The percentage of the electorate that has not yet decided on whom to support for president – estimated at around 12% by recent NBC/WSJ and Washington Post-ABC polls – are pragmatic centrists not given to stanch political ideology. They do not hold deep beliefs about whether government should be big or small, on which economic model is most prosperous, or whether social constructs should be conservative or progressive.
For them, the one thing that makes them an undecided voter – instead of an undecided bystander – is an abiding duty to preserve the America where opportunity and the pursuit of happiness is a birthright. Policies and rhetoric do not negate the American birthright, and thus, to the undecided, the candidates’ platforms are less important than their ability to inspire and comfort.
This explains the wild swings in the polling following the national conventions, the since-retracted Romney remarks about the 47% do-nothings, and the overwhelming perception that President Obama lost the first debate. Real Clear Politics national poll averages show support for the president increasing to a four point lead after the Democratic National Convention and Romney’s remarks, and then changing course to a Romney 1.5 point lead after the debate. Six point swings are affairs of the heart, not the mind.
Voters who know who they want for President are not swayed by emotional oratory, criticisms of the tax base, or the theater of Presidential debates. This poll volatility is courtesy of the undecided voter. They like the September Obama and, so far, the October Romney. This is not because they loved healthcare reform and higher taxes on the rich on Labor Day, and suddenly detested them on Columbus Day. It is solely because those versions of the candidates felt more compatible to the preservation of the American Dream.
Here is where it gets a bit ethereal. The practical-minded undecided voter carries a romanticized view of America’s promise. Where they have little interest in detailed information on plans and policies, they are outsized in the amount of trust placed in their gut and instincts. They vote for who feels right. And, much to the chagrin of the parties that spend the summer and fall courting, feelings can be fleeting.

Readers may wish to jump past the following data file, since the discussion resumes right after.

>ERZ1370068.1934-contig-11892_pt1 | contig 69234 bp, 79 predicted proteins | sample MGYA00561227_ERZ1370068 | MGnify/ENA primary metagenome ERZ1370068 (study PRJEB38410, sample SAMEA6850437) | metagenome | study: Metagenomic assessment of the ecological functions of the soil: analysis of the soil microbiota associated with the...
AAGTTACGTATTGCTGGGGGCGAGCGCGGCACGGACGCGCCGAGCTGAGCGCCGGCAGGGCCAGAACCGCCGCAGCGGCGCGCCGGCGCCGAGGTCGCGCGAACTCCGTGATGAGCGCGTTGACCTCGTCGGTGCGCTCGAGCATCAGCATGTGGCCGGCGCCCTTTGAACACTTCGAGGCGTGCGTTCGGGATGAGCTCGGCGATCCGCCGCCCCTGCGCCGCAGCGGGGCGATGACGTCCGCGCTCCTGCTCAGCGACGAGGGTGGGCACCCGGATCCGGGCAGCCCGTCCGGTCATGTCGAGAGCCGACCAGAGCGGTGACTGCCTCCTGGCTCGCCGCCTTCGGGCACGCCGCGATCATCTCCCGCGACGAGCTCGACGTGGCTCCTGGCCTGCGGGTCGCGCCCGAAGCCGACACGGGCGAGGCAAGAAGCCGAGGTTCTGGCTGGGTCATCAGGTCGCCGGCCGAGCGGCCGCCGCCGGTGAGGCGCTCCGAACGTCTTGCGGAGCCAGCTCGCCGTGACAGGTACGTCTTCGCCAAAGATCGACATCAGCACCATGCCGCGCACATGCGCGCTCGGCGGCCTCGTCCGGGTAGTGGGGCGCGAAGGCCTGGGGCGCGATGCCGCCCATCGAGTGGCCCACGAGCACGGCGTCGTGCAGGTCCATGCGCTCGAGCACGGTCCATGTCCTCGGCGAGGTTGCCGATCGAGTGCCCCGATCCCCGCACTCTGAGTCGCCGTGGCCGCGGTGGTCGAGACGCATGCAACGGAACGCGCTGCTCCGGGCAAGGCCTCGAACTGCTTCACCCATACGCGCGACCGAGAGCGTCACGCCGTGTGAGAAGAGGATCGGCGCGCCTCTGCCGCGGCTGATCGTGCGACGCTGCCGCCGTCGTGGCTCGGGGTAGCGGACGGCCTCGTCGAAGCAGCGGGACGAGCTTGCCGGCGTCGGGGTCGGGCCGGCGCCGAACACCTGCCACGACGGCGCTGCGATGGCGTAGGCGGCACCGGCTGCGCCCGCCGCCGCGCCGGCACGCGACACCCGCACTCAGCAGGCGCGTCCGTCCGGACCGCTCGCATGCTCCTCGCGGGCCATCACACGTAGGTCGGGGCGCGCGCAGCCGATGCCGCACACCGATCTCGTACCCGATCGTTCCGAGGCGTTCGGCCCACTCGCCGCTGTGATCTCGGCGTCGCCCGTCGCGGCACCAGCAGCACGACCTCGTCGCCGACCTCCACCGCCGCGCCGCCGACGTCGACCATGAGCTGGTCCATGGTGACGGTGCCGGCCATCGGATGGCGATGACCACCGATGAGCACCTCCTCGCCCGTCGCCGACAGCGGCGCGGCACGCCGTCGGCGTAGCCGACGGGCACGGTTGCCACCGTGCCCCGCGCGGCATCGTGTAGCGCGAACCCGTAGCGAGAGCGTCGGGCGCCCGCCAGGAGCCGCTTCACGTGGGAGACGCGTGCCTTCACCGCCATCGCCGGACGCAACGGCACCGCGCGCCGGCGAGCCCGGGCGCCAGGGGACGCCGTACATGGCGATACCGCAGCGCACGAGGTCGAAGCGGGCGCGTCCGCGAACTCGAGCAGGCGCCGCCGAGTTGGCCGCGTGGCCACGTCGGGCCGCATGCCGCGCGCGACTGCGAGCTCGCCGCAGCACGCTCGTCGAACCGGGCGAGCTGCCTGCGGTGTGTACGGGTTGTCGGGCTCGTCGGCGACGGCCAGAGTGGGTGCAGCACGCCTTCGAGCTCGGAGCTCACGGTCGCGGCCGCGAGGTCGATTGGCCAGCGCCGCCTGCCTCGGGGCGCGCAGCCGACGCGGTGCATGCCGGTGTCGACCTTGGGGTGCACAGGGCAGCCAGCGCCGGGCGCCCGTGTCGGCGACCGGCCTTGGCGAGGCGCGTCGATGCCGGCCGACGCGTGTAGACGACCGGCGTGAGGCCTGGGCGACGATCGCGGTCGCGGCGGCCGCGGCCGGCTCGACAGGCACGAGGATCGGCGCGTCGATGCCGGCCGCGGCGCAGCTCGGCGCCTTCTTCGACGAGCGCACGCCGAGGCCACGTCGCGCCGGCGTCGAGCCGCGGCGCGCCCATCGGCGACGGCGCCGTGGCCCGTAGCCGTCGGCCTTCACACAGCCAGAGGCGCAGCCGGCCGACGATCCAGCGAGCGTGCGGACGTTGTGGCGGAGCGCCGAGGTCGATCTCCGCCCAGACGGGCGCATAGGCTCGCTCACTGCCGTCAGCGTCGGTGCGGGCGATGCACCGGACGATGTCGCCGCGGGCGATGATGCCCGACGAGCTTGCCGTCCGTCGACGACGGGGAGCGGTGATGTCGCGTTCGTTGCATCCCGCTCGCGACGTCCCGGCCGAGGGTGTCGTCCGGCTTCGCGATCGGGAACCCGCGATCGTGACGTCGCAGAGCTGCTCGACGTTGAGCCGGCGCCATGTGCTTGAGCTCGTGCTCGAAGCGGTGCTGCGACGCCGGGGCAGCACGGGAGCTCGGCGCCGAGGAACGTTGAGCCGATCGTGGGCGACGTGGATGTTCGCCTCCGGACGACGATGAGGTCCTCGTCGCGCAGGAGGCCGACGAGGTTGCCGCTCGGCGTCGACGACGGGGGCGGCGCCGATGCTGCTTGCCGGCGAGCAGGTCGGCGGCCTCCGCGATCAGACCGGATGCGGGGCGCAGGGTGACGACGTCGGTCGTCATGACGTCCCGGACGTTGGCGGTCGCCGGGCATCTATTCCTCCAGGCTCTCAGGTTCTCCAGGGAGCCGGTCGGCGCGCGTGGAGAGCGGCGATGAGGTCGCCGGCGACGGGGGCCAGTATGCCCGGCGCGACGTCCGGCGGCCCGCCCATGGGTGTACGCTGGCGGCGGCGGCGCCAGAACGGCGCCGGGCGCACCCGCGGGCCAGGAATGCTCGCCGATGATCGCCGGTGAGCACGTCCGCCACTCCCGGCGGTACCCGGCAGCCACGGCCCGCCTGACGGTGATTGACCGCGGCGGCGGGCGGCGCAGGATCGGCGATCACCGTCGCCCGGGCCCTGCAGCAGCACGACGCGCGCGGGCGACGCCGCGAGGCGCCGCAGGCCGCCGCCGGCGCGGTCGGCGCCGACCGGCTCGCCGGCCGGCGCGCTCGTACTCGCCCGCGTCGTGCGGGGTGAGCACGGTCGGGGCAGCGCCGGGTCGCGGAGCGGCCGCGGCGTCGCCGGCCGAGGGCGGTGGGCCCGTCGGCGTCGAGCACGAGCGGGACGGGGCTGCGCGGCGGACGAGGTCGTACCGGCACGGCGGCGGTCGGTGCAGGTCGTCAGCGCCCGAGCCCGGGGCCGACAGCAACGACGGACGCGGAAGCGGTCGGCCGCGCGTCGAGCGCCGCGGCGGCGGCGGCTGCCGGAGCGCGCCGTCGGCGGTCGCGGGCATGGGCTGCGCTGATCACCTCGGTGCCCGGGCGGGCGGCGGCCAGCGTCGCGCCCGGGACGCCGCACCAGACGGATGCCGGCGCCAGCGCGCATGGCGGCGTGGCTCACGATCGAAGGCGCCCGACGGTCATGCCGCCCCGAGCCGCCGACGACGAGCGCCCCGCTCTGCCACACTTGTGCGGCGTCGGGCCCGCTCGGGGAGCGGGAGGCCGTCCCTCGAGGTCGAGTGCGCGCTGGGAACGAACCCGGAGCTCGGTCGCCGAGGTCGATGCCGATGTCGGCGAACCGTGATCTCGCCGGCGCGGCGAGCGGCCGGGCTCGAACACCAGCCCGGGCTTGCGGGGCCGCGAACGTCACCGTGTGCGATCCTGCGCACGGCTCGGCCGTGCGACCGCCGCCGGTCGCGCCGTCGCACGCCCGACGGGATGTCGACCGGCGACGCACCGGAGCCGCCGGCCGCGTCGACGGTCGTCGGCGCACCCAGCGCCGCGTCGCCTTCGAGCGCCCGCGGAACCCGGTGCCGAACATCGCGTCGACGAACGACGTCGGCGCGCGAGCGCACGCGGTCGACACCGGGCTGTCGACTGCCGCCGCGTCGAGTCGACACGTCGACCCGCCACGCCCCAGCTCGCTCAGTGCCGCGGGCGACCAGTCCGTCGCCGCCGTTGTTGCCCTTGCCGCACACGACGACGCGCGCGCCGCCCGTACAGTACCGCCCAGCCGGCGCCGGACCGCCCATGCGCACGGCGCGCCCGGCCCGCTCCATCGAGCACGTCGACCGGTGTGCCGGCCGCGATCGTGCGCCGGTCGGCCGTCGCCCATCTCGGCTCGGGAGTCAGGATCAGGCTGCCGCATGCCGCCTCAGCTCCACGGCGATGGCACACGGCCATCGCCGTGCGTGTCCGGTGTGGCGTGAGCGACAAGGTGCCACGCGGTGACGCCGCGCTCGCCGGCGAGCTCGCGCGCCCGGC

And just what is the dream that the undecided voter is using as the basis for his or her vote? Based on the campaigns, one would think that more jobs, a strong economy, a balanced budget, and a shrinking deficit constitute the American Dream’s last lifeline. They do not. Instead, it is just as it was in 1931 when James Truslow Adams coined the term as “that dream of a land in which life should be better and richer and fuller for everyone, with opportunity for each according to ability or achievement.” And as with any dream, it is impossible to un-have it, no matter who is President or what policies are championed.
To be sure, there are serious issues at stake in this election. And it would be foolish to think that undecided voters do not have strong feelings about the country being at war, health reform, abortion, the unemployment rate, and education, amongst other things. While they may not be voracious consumers of information regarding the differing approaches to address these challenges, they are still thoughtful Americans who do not take the right and responsibility to vote lightly. But the currency of choice for the undecided voter is trust, not policy.
Perhaps, then, it is of little coincidence that the same thing that drives the market and a growing economy also drives the pragmatic voter: trust.
And so the whimsical undecideds, guided by a core belief in the American Dream, will flitter from one candidate to the other until they feel comfortable. Though now center stage, they will soon leave to exit either stage left or right. The outcome of the election hinges on that choice.
Johnson is a 2011-2012 White House fellow and naval officer. The views expressed in this article are his own and do not reflect those of the U.S. government.